Interaction and communication are an important part of our everyday lives. This is true not only in our personal lives, but also in our professional lives, as every organization needs to communicate with its stakeholders in some form. Next to customers, organizations’ own employees are often their most important asset. However, more and more employees are regularly changing jobs and seeking new professional challenges. This can be problematic for organizations, as finding new employees and training them requires a lot of resources. Thus, the question arises as to how organizations can reduce such personnel turnover. This post looks at how organizations can engage not only their customers, but also their own members and the impact this has on customer satisfaction and loyalty.
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In an earlier post, we already addressed the fact that marketing is not an isolated area within organizations, but should be understood as a fully comprehensive, supporting activity that runs through all areas of an organization. One of the most important tasks of marketing is the goal-oriented communication of organizations with their stakeholders. With regard to the direction of communication, a distinction can first be made between external marketing – directed outward – and internal marketing – directed inward. The target audiences of external marketing are usually the organization’s (potential) customers, who are to be addressed via a targeted marketing strategy, whereas the audiences of internal marketing are the employees or organizational members. The approach of internal marketing has its origins in services marketing, however, it was recognized early on that it could be applied to other organizational forms and the areas of application were thus expanded. While a fairly strong understanding exists regarding the explicit activities of external marketing, it is difficult to find a definition for internal marketing. For example, Greene et al. (1994) define internal marketing as follows:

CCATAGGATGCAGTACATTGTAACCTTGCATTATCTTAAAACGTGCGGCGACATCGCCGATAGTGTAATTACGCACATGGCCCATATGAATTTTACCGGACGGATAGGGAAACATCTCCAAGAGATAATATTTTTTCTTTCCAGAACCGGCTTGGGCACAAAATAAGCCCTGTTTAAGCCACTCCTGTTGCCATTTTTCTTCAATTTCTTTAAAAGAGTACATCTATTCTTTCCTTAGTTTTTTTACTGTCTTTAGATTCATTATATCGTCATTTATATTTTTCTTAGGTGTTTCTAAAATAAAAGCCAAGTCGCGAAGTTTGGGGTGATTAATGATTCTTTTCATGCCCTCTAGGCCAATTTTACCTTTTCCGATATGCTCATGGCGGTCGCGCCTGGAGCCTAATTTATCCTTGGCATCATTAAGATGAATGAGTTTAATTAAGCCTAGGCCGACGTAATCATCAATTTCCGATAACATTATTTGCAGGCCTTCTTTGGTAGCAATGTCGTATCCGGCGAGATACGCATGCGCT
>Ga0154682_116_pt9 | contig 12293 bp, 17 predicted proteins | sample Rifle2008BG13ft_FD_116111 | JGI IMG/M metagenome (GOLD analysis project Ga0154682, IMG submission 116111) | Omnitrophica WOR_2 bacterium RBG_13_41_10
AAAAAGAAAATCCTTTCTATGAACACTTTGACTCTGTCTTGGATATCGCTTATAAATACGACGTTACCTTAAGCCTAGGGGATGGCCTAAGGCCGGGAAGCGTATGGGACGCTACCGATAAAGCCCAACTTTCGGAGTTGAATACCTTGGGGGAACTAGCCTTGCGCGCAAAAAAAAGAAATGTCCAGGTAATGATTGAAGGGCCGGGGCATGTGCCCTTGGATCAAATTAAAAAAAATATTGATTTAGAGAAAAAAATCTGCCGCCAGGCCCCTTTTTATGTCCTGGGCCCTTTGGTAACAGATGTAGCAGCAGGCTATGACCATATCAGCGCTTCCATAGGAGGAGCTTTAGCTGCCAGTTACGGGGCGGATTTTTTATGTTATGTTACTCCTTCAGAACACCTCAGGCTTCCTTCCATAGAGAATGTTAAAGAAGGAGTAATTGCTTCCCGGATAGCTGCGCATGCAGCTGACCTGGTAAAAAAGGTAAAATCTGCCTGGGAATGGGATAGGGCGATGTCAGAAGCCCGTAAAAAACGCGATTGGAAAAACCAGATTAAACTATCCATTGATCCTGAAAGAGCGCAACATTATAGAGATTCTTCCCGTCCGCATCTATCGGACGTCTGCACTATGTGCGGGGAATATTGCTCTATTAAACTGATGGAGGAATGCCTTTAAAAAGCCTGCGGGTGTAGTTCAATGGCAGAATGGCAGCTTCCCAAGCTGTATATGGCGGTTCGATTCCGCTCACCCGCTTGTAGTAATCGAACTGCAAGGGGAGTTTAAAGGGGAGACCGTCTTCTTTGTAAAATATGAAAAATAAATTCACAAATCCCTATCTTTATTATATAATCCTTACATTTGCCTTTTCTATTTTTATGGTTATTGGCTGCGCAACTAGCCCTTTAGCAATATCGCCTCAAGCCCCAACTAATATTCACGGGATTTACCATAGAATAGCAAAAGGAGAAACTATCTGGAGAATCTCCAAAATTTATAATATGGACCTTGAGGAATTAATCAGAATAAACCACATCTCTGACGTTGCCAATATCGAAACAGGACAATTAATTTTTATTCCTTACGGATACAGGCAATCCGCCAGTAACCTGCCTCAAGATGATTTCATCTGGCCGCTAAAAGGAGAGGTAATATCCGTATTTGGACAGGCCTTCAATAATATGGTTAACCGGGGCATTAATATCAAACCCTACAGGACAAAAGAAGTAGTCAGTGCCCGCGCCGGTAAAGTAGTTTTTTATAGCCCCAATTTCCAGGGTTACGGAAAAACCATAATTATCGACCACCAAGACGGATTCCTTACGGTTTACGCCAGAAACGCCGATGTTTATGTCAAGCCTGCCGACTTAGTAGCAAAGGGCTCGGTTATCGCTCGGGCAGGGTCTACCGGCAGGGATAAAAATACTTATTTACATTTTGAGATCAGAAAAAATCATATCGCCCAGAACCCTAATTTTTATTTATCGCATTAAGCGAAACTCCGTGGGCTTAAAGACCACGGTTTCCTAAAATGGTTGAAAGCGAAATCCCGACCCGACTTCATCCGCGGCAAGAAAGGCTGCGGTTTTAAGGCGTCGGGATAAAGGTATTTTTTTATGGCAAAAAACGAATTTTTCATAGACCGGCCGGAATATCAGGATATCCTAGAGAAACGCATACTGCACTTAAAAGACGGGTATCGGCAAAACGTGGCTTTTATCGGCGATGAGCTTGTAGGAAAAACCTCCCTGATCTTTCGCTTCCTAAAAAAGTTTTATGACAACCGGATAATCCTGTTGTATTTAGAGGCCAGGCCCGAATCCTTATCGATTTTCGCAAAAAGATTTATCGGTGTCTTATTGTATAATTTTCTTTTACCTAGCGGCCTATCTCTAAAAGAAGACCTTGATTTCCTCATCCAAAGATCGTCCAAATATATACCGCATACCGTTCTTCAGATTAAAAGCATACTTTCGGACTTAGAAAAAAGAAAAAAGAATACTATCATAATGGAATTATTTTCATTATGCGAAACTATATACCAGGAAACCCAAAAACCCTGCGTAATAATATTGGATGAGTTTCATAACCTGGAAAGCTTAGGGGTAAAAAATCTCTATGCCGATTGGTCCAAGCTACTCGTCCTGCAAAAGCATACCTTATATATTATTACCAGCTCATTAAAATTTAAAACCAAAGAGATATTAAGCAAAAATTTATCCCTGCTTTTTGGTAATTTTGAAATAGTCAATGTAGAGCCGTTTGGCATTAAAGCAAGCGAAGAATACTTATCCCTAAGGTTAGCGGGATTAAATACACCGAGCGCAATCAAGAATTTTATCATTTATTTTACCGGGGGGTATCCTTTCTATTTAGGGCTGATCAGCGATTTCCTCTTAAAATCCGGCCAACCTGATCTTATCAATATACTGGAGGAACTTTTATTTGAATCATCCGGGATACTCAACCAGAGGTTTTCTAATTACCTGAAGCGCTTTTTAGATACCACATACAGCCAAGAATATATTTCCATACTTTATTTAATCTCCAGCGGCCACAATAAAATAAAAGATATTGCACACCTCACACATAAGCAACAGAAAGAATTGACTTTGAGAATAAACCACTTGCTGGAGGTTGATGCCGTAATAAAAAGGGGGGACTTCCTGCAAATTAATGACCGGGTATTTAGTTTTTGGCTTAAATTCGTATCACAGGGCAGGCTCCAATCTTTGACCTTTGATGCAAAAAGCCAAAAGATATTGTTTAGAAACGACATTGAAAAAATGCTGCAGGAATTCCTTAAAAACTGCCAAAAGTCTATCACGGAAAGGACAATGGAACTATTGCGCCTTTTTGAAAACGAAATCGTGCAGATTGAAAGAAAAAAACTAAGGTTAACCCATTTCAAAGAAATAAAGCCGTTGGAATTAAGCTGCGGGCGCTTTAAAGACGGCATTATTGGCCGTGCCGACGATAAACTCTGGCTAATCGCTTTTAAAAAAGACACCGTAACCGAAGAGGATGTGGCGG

“Internal marketing can be defined as the promoting of the firm and its product(s) or product lines to the firm’s employees.”¹
The distinction between the two directions of marketing is often not made via explicit activities, but rather via the respective objective or orientation. External marketing focuses on customer orientation in that marketing is geared to identifying customer needs and satisfying them through the organization’s own products or services. In contrast, internal marketing focuses on employee orientation by creating a general sense of purpose as well as a consistent corporate identity with which all participants can identify. It is important to note, however, that the two directions of marketing should not be understood as a pair of opposites, but rather that they are interdependent. External marketing is always aligned with organization-specific market conditions, and new marketing strategies are often associated with organizational change. However, the assumption that such change will be accepted by all members without sufficient justification is naive and unrealistic. In order to gain acceptance from organizational members for organizational change, there needs to be a common understanding among all members regarding the identity of the organization. This can be built up and consolidated as part of internal marketing, so that internal marketing forms the basis for external marketing strategies. A similar approach is taken, except that here the marketing mix is applied to organizational members instead of customers.²